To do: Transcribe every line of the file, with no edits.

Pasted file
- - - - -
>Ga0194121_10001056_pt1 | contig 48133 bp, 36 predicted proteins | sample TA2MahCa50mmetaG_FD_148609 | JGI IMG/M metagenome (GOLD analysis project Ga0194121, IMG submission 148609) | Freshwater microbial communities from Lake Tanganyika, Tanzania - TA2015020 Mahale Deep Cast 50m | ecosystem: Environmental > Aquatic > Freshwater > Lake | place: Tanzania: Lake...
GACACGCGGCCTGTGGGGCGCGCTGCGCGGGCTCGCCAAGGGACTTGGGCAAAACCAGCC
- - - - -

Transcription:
>Ga0194121_10001056_pt1 | contig 48133 bp, 36 predicted proteins | sample TA2MahCa50mmetaG_FD_148609 | JGI IMG/M metagenome (GOLD analysis project Ga0194121, IMG submission 148609) | Freshwater microbial communities from Lake Tanganyika, Tanzania - TA2015020 Mahale Deep Cast 50m | ecosystem: Environmental > Aquatic > Freshwater > Lake | place: Tanzania: Lake...
GACACGCGGCCTGTGGGGCGCGCTGCGCGGGCTCGCCAAGGGACTTGGGCAAAACCAGCC